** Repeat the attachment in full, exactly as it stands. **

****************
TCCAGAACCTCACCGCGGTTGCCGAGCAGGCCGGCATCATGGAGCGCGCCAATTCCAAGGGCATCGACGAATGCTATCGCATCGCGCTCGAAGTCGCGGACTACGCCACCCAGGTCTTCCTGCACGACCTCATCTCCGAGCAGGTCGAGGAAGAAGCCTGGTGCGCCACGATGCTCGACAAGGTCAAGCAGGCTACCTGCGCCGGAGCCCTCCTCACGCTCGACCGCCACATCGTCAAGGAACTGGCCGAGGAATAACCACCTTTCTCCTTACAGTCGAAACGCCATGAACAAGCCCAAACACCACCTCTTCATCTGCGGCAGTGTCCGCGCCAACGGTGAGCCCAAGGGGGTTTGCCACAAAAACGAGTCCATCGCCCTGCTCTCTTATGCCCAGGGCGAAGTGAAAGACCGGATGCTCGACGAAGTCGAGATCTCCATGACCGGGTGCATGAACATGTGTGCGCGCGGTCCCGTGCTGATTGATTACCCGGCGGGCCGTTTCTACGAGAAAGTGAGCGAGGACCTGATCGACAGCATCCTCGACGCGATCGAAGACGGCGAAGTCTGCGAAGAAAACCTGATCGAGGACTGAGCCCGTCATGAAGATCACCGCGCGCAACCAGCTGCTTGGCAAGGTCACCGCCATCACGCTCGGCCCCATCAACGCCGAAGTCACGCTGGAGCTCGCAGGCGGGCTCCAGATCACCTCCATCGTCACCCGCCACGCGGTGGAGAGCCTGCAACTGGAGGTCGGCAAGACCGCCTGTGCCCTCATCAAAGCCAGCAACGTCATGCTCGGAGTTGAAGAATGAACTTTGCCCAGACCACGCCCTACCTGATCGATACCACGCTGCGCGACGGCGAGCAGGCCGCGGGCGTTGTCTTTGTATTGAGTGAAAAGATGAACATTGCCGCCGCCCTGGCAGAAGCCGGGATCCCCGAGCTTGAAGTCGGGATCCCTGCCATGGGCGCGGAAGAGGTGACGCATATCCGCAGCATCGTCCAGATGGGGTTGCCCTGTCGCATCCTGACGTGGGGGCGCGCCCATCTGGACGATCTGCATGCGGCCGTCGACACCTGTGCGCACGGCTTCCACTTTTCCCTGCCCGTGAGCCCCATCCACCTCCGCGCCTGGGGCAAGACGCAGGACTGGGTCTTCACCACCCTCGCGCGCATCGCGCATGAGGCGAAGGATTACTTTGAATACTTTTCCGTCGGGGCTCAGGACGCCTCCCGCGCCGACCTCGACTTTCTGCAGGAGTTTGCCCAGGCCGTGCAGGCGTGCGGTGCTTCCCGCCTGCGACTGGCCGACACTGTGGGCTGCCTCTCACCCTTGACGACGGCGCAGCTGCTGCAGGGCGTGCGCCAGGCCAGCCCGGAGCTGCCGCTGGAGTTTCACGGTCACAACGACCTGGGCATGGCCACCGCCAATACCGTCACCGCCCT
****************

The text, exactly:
TCCAGAACCTCACCGCGGTTGCCGAGCAGGCCGGCATCATGGAGCGCGCCAATTCCAAGGGCATCGACGAATGCTATCGCATCGCGCTCGAAGTCGCGGACTACGCCACCCAGGTCTTCCTGCACGACCTCATCTCCGAGCAGGTCGAGGAAGAAGCCTGGTGCGCCACGATGCTCGACAAGGTCAAGCAGGCTACCTGCGCCGGAGCCCTCCTCACGCTCGACCGCCACATCGTCAAGGAACTGGCCGAGGAATAACCACCTTTCTCCTTACAGTCGAAACGCCATGAACAAGCCCAAACACCACCTCTTCATCTGCGGCAGTGTCCGCGCCAACGGTGAGCCCAAGGGGGTTTGCCACAAAAACGAGTCCATCGCCCTGCTCTCTTATGCCCAGGGCGAAGTGAAAGACCGGATGCTCGACGAAGTCGAGATCTCCATGACCGGGTGCATGAACATGTGTGCGCGCGGTCCCGTGCTGATTGATTACCCGGCGGGCCGTTTCTACGAGAAAGTGAGCGAGGACCTGATCGACAGCATCCTCGACGCGATCGAAGACGGCGAAGTCTGCGAAGAAAACCTGATCGAGGACTGAGCCCGTCATGAAGATCACCGCGCGCAACCAGCTGCTTGGCAAGGTCACCGCCATCACGCTCGGCCCCATCAACGCCGAAGTCACGCTGGAGCTCGCAGGCGGGCTCCAGATCACCTCCATCGTCACCCGCCACGCGGTGGAGAGCCTGCAACTGGAGGTCGGCAAGACCGCCTGTGCCCTCATCAAAGCCAGCAACGTCATGCTCGGAGTTGAAGAATGAACTTTGCCCAGACCACGCCCTACCTGATCGATACCACGCTGCGCGACGGCGAGCAGGCCGCGGGCGTTGTCTTTGTATTGAGTGAAAAGATGAACATTGCCGCCGCCCTGGCAGAAGCCGGGATCCCCGAGCTTGAAGTCGGGATCCCTGCCATGGGCGCGGAAGAGGTGACGCATATCCGCAGCATCGTCCAGATGGGGTTGCCCTGTCGCATCCTGACGTGGGGGCGCGCCCATCTGGACGATCTGCATGCGGCCGTCGACACCTGTGCGCACGGCTTCCACTTTTCCCTGCCCGTGAGCCCCATCCACCTCCGCGCCTGGGGCAAGACGCAGGACTGGGTCTTCACCACCCTCGCGCGCATCGCGCATGAGGCGAAGGATTACTTTGAATACTTTTCCGTCGGGGCTCAGGACGCCTCCCGCGCCGACCTCGACTTTCTGCAGGAGTTTGCCCAGGCCGTGCAGGCGTGCGGTGCTTCCCGCCTGCGACTGGCCGACACTGTGGGCTGCCTCTCACCCTTGACGACGGCGCAGCTGCTGCAGGGCGTGCGCCAGGCCAGCCCGGAGCTGCCGCTGGAGTTTCACGGTCACAACGACCTGGGCATGGCCACCGCCAATACCGTCACCGCCCT